HONOLULU(KHON2)–Just over 24 hours after law enforcement conducted a sweep of an alleged chop shop near Whitmore Village, officers remain posted by the three roadways leading into the area. It’s a clear sign that they are committed to taking care of the problem once and for all.
“I think it’s very good because it’s safer for the community,” said Boyd Isnec, the Poamoho Community Association President, who lives directly across the street.
“I’m really happy that they’re doing something about this,” said Nani, a resident in Poamoho.
For years, residents complained about illegal activity on land owned by the Agribusiness Development Corporation (ADC) along Kamehameha Highway directly across from Poamoho camp.
Thursday, law enforcement swept the area and found a mass dumping ground and hundreds of vehicles–many believed to be stolen.
“It was really nasty. It was really bad. They rob all the cars along the side. They shoot (guns) during all kind times of the night,” explained Nani.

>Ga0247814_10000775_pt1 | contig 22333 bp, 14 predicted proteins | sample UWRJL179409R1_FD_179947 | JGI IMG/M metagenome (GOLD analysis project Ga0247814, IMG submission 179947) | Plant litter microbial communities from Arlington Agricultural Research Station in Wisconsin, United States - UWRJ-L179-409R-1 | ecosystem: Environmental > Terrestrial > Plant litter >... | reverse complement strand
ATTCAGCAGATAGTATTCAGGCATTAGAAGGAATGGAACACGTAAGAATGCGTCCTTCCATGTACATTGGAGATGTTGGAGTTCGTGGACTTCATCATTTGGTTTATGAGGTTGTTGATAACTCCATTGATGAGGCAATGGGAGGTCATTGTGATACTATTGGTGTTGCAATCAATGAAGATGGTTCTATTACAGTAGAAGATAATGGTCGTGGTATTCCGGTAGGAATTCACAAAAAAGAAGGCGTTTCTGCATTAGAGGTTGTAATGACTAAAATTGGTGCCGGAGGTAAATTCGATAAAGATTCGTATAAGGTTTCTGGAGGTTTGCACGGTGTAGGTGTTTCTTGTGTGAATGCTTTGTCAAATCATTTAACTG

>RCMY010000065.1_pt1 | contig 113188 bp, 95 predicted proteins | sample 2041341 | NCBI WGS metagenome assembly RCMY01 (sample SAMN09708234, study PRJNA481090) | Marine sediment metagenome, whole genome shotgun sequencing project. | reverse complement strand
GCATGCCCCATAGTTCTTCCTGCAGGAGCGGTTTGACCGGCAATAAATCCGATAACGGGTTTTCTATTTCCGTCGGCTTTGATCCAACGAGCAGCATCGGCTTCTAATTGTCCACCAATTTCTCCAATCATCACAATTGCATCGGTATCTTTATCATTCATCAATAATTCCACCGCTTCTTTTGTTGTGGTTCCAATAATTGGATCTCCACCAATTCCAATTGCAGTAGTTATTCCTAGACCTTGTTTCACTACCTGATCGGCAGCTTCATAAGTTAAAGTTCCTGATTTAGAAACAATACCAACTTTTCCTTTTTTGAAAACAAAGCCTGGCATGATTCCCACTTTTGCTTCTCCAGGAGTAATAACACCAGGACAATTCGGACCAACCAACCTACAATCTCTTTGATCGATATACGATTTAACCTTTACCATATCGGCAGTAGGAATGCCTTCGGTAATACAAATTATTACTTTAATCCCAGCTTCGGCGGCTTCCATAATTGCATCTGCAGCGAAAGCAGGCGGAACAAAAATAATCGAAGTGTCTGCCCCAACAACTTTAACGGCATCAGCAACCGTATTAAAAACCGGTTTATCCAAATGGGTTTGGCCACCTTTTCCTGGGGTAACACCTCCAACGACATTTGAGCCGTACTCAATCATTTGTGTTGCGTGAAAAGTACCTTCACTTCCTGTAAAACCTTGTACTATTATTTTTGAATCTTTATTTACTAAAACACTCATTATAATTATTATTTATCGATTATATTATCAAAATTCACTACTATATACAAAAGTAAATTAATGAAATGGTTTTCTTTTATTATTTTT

“There was a lot of fires and what not too. And I guess they had a chop shop–all that kind of illegal stuff over there,” Isnec said.
Now officers are posted around the clock with flood lights to help them police the area at night.
The ADC is contracting a security firm to prevent illegal activity from taking root there again.
Ken Nakamoto, project manager for the ADC, said several people did try to return Thursday night but police stopped them. He added that they were not arrested.
“The officers and the security guards will be stationed at the primary entry points for the property. These are the known access points where trespassers and illegal dumpers have been entering the property,” explained Nakamoto.
The price-tag to secure the area for six months– an estimated $600,000 according to Nakamoto.
“The money is coming out of our operating budget, our ADC funds…basically our lease and rent revenues. We have some annual appropriations as well,” Nakamoto said.
KHON: “How long are you planning to keep the security there?”
“As long as it takes,” said Nakamoto.
He added that since the money to pay for the additional security is coming from the ADC operating budget and the Department of Agriculture, the ADC may have to delay some things, such as irrigation and farm development projects.
Nakamoto also said that the ADC will likely have to put in a request with the State for more money to cover the $1 million they think it will cost to secure the area annually.